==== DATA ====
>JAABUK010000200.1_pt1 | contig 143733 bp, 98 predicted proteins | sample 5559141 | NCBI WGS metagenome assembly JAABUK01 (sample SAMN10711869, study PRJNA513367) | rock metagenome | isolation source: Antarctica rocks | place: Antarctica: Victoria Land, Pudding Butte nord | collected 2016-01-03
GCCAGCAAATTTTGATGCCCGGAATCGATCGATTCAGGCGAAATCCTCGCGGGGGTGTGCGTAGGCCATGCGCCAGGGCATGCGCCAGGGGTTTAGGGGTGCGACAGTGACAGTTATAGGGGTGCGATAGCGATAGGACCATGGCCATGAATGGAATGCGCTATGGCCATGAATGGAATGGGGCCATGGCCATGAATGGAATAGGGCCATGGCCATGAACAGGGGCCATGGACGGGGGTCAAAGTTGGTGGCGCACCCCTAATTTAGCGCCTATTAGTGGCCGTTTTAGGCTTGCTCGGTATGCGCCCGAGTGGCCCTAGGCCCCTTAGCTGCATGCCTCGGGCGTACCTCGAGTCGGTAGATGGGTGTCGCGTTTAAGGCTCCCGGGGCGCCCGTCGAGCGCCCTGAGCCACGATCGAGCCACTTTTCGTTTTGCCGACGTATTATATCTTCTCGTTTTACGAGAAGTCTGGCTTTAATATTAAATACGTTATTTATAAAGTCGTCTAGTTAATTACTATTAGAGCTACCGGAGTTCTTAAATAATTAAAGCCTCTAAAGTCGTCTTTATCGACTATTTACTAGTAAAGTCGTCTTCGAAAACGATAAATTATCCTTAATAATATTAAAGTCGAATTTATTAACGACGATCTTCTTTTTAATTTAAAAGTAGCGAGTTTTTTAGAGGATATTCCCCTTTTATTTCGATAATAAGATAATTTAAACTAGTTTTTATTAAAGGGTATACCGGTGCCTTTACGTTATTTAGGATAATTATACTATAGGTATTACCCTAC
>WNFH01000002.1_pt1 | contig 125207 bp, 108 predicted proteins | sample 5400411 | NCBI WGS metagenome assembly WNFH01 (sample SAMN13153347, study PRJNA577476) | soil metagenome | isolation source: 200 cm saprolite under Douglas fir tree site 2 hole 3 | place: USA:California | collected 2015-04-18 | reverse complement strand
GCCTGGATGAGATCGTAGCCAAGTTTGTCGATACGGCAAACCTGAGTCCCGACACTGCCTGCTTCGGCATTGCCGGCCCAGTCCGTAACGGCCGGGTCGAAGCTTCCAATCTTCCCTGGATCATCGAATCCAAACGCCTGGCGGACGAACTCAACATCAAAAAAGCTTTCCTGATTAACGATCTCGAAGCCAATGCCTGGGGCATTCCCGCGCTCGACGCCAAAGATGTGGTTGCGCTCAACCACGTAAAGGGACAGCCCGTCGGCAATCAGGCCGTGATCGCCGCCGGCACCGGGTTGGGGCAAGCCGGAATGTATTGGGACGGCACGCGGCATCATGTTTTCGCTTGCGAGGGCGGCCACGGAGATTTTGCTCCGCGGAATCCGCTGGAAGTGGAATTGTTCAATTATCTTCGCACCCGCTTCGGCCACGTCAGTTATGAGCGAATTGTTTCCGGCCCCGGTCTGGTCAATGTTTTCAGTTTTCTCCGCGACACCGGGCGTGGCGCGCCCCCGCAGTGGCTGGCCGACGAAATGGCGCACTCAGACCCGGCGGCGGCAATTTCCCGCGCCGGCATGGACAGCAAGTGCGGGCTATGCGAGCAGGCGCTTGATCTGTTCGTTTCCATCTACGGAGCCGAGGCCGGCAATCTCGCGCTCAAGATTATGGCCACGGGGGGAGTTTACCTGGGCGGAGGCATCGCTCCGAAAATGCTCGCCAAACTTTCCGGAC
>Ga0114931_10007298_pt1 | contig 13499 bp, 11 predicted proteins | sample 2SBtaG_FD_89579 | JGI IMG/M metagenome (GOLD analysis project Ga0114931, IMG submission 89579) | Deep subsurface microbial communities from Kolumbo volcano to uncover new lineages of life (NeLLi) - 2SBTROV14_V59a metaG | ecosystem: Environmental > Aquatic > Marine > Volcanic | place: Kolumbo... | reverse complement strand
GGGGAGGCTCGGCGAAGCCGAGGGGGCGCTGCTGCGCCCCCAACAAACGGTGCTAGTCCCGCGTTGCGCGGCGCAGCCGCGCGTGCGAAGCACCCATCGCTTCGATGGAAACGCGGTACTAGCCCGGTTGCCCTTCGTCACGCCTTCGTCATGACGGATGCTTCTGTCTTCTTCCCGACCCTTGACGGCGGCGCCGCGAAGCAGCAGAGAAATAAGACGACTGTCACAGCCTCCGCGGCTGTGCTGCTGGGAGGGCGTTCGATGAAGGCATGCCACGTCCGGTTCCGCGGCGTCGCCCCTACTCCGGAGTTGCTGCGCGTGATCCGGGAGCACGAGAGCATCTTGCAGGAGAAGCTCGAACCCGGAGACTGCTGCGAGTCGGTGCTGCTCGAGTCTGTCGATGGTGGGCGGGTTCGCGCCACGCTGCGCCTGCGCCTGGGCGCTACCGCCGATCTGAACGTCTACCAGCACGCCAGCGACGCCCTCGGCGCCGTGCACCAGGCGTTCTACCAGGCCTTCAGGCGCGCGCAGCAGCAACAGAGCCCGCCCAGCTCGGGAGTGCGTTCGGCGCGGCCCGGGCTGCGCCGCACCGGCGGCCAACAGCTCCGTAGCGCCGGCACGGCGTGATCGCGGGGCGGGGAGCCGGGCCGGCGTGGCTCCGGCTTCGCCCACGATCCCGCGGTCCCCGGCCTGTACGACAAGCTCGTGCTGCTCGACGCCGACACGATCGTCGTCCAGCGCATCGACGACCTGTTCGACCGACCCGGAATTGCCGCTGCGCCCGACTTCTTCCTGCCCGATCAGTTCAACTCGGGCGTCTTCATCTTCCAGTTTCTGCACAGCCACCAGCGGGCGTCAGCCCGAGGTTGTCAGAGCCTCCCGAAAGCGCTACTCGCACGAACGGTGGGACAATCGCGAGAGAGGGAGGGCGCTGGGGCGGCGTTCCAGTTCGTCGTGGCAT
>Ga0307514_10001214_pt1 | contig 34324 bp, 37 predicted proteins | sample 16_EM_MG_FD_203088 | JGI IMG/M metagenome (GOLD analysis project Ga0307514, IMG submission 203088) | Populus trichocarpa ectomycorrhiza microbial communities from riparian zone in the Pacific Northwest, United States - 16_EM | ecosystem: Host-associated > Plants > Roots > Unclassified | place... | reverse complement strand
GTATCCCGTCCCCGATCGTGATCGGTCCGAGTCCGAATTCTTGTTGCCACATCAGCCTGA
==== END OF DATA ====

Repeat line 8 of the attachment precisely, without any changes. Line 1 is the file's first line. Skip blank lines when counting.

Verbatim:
GTATCCCGTCCCCGATCGTGATCGGTCCGAGTCCGAATTCTTGTTGCCACATCAGCCTGA